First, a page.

In the last years of the 20th century, after decades of search, astronomers succeeded in detecting planets around other stars. More than a hundred extra-solar planets have now been discovered, and research has shifted to understanding the nature of these new solar systems, and the ways in which they resemble and contrast with our own. Are our own solar system and planet Earth special, or are they common in the Universe? And are habitats for life as we know it common as well? Geoffrey W. Marcy, Professor of Astronomy at the University of California at Berkeley, in collaboration with his team of planet-finders, pioneered discovery of extra-solar planets, and have found most of those we now know. Among the planets he and this team have discovered are the first multiple-planet solar system and the first planets with masses as small as Neptune and Uranus. Recently, Professor Marcy has contributed to the discovery of a new class of Neptune-sized planets with masses only 10-20 times that of Earth. Such planets may be gaseous like Jupiter, or may even be rocky planets like Earth.
Professor Marcy is a gifted lecturer, and receives numerous invitations worldwide to address not only groups of astronomers and scientists but also to present distinguished lectures to broader public audiences. He regularly fills large auditoriums with enthusiastic listeners. They are never disappointed. He received the Carl Sagan Award from the American Astronomical Society and the Planetary Society for his contributions to public understanding of science, and he has made many appearances in the media, including the McNeil Lehrer News Hour, ABC Nightline, the NBC Today Show, the CBS Nightly News, and the Late Show with David Letterman.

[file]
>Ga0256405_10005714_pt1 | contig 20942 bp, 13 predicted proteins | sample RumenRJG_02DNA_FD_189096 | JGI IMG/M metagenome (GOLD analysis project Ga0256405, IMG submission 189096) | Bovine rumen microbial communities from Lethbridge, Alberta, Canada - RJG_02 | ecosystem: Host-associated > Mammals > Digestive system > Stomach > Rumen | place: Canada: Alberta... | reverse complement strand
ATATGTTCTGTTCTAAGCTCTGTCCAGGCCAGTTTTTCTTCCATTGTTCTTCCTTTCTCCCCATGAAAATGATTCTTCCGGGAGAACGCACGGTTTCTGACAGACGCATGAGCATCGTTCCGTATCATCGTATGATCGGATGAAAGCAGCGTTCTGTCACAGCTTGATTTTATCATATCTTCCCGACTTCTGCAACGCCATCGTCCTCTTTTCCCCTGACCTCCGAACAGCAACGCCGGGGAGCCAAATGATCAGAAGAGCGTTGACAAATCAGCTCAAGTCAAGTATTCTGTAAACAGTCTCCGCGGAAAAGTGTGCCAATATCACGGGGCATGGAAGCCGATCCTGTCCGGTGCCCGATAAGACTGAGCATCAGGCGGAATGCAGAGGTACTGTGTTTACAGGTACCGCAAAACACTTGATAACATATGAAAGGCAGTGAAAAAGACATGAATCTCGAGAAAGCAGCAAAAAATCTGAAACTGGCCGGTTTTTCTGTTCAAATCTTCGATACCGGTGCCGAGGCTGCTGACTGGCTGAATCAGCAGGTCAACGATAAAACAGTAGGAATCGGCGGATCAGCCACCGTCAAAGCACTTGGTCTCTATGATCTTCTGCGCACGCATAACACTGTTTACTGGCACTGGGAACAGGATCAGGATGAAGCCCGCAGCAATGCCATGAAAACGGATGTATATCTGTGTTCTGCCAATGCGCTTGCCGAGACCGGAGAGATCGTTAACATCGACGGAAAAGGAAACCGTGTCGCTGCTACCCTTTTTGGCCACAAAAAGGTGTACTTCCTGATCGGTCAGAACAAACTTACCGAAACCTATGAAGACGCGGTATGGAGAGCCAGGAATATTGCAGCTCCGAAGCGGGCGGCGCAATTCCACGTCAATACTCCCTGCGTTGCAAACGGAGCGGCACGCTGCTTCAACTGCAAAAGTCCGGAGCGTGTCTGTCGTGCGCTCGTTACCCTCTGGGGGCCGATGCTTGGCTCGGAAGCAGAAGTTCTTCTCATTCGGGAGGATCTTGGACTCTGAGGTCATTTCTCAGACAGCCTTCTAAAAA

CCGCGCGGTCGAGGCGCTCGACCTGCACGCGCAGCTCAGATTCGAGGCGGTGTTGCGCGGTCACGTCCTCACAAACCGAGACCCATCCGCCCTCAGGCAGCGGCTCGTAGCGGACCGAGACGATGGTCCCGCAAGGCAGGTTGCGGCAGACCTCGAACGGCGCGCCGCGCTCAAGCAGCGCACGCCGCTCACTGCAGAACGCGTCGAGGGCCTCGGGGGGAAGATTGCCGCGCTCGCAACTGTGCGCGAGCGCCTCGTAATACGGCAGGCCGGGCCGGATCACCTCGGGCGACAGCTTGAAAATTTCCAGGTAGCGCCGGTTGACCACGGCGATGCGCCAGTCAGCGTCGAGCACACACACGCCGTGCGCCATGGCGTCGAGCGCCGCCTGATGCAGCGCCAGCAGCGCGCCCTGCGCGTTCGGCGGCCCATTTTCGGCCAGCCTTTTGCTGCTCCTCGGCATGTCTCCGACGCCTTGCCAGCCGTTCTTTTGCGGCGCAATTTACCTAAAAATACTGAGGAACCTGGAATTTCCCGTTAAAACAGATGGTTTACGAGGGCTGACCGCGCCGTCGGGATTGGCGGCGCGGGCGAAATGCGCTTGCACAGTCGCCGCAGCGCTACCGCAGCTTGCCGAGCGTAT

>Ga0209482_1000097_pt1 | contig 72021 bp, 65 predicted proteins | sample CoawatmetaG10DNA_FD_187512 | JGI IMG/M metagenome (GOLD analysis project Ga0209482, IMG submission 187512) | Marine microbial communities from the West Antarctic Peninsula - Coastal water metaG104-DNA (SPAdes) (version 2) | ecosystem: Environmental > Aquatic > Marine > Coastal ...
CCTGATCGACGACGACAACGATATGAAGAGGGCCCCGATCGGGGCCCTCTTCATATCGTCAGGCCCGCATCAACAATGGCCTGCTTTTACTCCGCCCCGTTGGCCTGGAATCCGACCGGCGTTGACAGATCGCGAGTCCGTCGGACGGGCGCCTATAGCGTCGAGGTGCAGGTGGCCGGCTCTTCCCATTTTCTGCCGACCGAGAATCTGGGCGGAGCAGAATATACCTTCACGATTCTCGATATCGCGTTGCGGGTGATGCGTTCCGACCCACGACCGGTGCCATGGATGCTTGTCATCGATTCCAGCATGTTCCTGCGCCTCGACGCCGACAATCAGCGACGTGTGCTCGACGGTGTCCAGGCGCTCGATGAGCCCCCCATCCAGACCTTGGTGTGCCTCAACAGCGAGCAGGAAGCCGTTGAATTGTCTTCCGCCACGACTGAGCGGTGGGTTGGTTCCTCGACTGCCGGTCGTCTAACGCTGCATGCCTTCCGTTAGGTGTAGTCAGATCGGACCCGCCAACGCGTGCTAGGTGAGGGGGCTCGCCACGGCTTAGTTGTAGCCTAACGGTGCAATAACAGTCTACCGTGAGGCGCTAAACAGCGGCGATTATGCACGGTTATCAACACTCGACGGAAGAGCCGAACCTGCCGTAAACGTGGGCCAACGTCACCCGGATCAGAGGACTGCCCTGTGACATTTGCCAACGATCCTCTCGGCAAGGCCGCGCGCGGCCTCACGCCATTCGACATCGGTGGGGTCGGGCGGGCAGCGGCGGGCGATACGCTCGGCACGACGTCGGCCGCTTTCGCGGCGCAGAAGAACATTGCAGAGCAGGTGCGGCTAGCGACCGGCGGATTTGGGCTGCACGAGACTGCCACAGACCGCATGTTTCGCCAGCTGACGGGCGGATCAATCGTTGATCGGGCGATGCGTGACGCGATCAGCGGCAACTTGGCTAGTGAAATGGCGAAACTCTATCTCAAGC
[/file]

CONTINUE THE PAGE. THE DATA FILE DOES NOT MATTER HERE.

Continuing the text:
The Physics committee of the Swedish Academy of Science recognized Professor Marcy's contribution to astronomy with the Manne Siegbahn Award in 1996. The U.S. National Academy of Sciences awarded him the prestigious Henry Draper Medal in 2001, citing pioneering investigations of planets orbiting other stars. Professor Marcy was California Scientist of the Year in 2000, and was elected to the National Academy of Sciences in 2002. He received the Beatrice Tinsley Award from the American Astronomical Society in 2003, as well as the NASA Medal for Exceptional Scientific Achievement. Discover Magazine selected him as Space Scientist of the Year in 2004.
Professor Marcy graduated summa cum laude from the University of California at Los Angeles in 1976, with degrees in both Physics and Astronomy. He earned his PhD from the University of California at Santa Cruz in 1982, and carried out research at the Carnegie Institution of Washington and San Francisco State University before moving to the University of California at Berkeley in 1997.
With the large number of extra-solar planets now known, Professor March has founded a new branch of astronomy: the study of the physical characteristics of the planets and their solar systems. Professor Marcy is the first director of the Center for Integrative Planetary Science at UC-Berkeley, designed to study the formation, geophysics, chemistry, and evolution of planets. The properties of the planets so far discovered differ remarkably from the familiar planets of our own Sun. Huge planets, Jupiter-sized and even larger, orbit closer to their suns than does Mercury, the closest planet in our own solar system. And unlike our solar system's planets, the orbits of most known extra-solar planets are far from circular.
Professor Marcy is a scholar of extraordinary national and international distinction who has made a contribution to human knowledge of transcendent value. He has opened the imaginations of people throughout the globe with his visions of worlds beyond our own.